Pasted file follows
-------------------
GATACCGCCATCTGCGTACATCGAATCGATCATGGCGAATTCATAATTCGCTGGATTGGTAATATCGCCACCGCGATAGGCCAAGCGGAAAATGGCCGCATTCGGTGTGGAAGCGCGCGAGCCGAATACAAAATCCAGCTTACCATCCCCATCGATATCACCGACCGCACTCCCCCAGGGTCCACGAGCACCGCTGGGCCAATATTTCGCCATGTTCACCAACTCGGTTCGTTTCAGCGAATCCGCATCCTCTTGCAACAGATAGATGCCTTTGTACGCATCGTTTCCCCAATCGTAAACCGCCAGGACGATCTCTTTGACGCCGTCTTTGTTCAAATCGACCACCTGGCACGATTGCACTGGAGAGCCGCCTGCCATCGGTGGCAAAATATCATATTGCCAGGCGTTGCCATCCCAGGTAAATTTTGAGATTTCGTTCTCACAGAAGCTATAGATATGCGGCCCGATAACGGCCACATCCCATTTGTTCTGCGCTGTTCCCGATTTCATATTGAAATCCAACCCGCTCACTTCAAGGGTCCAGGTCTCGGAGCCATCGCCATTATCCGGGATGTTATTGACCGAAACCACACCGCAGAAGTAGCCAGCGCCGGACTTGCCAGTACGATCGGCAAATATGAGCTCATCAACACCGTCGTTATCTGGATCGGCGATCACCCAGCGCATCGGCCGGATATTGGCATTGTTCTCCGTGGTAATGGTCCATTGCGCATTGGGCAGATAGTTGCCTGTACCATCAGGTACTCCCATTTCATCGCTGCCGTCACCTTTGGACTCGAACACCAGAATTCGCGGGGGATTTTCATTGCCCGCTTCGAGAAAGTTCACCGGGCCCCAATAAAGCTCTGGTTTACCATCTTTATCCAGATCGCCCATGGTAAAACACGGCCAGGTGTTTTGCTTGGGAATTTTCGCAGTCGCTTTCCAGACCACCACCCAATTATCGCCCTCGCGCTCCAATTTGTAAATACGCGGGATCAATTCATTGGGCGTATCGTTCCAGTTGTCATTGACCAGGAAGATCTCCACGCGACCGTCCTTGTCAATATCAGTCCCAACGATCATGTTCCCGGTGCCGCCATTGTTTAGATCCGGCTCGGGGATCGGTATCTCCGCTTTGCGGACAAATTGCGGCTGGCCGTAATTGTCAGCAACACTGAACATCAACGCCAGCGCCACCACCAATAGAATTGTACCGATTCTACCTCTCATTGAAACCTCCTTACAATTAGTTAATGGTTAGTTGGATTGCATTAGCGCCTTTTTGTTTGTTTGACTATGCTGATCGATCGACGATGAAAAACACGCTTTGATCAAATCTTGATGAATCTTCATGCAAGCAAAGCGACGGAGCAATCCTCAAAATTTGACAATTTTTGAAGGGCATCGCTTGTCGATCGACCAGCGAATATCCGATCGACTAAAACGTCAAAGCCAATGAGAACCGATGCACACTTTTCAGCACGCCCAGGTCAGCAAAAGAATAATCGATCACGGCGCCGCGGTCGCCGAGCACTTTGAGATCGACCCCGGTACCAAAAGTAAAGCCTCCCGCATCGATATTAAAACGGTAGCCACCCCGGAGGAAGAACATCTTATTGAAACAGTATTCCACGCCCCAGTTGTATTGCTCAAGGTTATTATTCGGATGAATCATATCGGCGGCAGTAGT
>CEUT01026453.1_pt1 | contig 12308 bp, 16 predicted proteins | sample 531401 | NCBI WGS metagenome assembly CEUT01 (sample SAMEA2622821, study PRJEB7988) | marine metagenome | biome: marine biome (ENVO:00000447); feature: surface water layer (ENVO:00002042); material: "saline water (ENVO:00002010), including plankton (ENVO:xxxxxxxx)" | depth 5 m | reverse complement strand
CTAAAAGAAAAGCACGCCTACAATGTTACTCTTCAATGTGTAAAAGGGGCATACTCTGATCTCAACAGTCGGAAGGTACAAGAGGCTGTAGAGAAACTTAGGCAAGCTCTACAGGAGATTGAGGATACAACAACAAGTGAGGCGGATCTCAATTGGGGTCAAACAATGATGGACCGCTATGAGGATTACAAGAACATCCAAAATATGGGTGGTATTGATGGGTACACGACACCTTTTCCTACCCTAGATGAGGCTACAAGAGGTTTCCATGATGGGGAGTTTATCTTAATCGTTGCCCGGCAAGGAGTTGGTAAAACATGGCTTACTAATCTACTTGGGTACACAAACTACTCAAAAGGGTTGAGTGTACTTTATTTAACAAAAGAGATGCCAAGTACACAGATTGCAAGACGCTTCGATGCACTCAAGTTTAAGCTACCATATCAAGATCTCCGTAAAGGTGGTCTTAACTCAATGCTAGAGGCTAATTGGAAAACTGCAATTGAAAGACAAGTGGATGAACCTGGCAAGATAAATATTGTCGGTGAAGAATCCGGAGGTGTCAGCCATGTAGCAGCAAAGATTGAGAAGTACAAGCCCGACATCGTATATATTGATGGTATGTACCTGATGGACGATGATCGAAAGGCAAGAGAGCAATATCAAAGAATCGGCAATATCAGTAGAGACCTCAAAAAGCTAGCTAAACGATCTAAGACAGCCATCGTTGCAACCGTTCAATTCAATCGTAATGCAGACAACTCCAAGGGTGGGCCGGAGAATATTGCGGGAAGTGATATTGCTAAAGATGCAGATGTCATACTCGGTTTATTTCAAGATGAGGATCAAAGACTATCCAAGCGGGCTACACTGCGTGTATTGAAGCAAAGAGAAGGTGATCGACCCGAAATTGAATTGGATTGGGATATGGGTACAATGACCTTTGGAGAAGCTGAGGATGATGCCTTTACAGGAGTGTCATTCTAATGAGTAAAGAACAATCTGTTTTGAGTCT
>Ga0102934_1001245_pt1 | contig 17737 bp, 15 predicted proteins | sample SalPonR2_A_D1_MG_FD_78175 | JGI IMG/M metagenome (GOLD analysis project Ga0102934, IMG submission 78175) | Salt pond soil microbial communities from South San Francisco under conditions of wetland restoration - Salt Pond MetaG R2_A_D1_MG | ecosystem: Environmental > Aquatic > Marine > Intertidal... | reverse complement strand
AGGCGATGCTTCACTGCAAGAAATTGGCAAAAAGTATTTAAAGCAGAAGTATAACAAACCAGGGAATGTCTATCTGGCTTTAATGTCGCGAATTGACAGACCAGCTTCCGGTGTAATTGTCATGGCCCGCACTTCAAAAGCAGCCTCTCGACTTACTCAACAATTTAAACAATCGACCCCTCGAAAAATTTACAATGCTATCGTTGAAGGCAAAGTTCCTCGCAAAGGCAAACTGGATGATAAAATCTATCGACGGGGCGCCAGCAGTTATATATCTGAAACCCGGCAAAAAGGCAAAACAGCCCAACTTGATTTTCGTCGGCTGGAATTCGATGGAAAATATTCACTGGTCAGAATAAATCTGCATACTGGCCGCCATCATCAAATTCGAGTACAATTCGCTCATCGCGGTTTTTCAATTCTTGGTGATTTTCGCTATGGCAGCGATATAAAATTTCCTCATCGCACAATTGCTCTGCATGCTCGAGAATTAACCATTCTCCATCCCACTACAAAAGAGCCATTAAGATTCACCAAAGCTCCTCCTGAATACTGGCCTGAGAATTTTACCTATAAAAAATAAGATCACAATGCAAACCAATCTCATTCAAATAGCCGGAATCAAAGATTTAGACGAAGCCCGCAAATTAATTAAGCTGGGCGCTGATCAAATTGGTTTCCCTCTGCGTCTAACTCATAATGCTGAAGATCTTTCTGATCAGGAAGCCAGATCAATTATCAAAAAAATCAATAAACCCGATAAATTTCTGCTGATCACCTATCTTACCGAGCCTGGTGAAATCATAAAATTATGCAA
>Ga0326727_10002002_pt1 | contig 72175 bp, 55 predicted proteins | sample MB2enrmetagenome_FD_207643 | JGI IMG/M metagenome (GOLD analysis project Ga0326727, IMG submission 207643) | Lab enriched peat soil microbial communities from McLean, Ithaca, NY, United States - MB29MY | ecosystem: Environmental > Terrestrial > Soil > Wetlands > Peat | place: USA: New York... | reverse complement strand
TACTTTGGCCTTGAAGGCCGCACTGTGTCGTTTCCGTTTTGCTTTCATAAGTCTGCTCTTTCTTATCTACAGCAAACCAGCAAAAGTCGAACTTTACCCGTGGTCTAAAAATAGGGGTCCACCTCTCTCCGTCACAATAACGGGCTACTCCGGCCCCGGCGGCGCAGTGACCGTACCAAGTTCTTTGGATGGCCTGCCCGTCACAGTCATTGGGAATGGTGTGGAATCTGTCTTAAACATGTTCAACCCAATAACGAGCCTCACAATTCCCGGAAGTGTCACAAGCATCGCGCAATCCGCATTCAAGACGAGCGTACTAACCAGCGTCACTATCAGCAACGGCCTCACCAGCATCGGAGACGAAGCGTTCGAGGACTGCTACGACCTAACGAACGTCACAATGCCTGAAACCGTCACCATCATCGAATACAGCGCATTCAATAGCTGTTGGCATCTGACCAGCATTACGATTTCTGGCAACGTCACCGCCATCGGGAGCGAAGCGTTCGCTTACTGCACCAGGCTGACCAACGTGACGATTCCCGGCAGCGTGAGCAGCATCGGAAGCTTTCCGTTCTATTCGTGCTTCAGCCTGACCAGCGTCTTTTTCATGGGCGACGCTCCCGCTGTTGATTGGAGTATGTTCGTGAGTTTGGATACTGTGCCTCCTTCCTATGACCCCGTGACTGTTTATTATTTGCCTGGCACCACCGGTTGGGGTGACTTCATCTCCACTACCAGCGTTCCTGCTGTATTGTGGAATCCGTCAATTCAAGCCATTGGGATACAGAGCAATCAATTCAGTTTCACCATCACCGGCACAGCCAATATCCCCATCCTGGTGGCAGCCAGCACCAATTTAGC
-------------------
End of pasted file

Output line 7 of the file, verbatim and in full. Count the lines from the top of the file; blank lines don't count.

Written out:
TACTTTGGCCTTGAAGGCCGCACTGTGTCGTTTCCGTTTTGCTTTCATAAGTCTGCTCTTTCTTATCTACAGCAAACCAGCAAAAGTCGAACTTTACCCGTGGTCTAAAAATAGGGGTCCACCTCTCTCCGTCACAATAACGGGCTACTCCGGCCCCGGCGGCGCAGTGACCGTACCAAGTTCTTTGGATGGCCTGCCCGTCACAGTCATTGGGAATGGTGTGGAATCTGTCTTAAACATGTTCAACCCAATAACGAGCCTCACAATTCCCGGAAGTGTCACAAGCATCGCGCAATCCGCATTCAAGACGAGCGTACTAACCAGCGTCACTATCAGCAACGGCCTCACCAGCATCGGAGACGAAGCGTTCGAGGACTGCTACGACCTAACGAACGTCACAATGCCTGAAACCGTCACCATCATCGAATACAGCGCATTCAATAGCTGTTGGCATCTGACCAGCATTACGATTTCTGGCAACGTCACCGCCATCGGGAGCGAAGCGTTCGCTTACTGCACCAGGCTGACCAACGTGACGATTCCCGGCAGCGTGAGCAGCATCGGAAGCTTTCCGTTCTATTCGTGCTTCAGCCTGACCAGCGTCTTTTTCATGGGCGACGCTCCCGCTGTTGATTGGAGTATGTTCGTGAGTTTGGATACTGTGCCTCCTTCCTATGACCCCGTGACTGTTTATTATTTGCCTGGCACCACCGGTTGGGGTGACTTCATCTCCACTACCAGCGTTCCTGCTGTATTGTGGAATCCGTCAATTCAAGCCATTGGGATACAGAGCAATCAATTCAGTTTCACCATCACCGGCACAGCCAATATCCCCATCCTGGTGGCAGCCAGCACCAATTTAGC